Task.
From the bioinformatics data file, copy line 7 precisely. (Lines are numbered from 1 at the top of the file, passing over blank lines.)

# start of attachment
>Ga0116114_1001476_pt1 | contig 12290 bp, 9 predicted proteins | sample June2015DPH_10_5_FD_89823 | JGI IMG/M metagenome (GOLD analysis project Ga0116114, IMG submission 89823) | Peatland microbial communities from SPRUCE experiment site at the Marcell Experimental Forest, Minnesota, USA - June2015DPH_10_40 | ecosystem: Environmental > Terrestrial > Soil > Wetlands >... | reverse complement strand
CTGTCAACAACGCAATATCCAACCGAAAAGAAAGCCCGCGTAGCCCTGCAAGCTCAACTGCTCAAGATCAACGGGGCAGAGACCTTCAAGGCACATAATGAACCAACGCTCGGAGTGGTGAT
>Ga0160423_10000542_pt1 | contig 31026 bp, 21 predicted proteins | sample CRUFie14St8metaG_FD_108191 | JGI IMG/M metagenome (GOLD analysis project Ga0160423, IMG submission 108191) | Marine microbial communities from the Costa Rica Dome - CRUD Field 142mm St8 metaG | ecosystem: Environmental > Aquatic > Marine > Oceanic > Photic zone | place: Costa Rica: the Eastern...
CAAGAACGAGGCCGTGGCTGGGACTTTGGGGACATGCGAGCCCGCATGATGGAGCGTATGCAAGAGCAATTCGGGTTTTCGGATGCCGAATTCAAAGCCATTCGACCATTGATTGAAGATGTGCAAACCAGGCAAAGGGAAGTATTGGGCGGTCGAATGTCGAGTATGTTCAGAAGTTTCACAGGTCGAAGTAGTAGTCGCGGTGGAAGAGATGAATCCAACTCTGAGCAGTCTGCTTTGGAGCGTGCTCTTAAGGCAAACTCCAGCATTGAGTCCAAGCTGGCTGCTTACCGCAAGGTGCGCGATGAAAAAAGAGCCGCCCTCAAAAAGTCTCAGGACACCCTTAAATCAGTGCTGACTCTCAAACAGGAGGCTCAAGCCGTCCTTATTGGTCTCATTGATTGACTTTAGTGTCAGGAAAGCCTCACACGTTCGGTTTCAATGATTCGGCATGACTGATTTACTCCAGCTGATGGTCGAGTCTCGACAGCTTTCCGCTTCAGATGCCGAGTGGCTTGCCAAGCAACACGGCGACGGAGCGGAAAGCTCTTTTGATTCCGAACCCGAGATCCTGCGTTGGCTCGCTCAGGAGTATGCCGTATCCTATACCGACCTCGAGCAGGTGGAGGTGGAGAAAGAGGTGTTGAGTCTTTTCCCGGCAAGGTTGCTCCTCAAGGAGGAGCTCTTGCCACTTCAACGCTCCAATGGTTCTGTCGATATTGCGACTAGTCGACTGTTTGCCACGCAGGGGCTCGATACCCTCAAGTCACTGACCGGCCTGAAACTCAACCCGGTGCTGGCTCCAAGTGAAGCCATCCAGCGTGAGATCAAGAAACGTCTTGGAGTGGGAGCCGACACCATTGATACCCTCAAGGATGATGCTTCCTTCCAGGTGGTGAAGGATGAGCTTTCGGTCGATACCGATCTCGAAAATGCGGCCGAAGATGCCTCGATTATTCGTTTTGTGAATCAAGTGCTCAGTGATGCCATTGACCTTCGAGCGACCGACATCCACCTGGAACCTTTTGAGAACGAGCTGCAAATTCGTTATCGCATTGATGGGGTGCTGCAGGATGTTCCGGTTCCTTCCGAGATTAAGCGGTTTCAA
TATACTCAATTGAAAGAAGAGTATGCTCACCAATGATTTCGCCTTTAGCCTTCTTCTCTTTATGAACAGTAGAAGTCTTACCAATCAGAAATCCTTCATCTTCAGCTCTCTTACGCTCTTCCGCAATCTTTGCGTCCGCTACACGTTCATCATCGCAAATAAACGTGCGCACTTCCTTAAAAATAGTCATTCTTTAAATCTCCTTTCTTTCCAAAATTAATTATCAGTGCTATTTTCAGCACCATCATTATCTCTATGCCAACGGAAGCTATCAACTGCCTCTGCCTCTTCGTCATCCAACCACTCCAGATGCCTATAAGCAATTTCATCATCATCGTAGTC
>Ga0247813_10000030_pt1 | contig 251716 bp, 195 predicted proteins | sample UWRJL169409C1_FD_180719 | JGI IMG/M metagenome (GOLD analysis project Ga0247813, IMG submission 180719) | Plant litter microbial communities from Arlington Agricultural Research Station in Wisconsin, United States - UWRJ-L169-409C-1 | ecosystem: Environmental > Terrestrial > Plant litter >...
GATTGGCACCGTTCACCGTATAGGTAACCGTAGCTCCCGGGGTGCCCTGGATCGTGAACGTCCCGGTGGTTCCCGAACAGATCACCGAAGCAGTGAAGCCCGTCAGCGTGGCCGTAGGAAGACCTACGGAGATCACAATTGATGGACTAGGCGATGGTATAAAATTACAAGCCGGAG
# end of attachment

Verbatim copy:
GATTGGCACCGTTCACCGTATAGGTAACCGTAGCTCCCGGGGTGCCCTGGATCGTGAACGTCCCGGTGGTTCCCGAACAGATCACCGAAGCAGTGAAGCCCGTCAGCGTGGCCGTAGGAAGACCTACGGAGATCACAATTGATGGACTAGGCGATGGTATAAAATTACAAGCCGGAG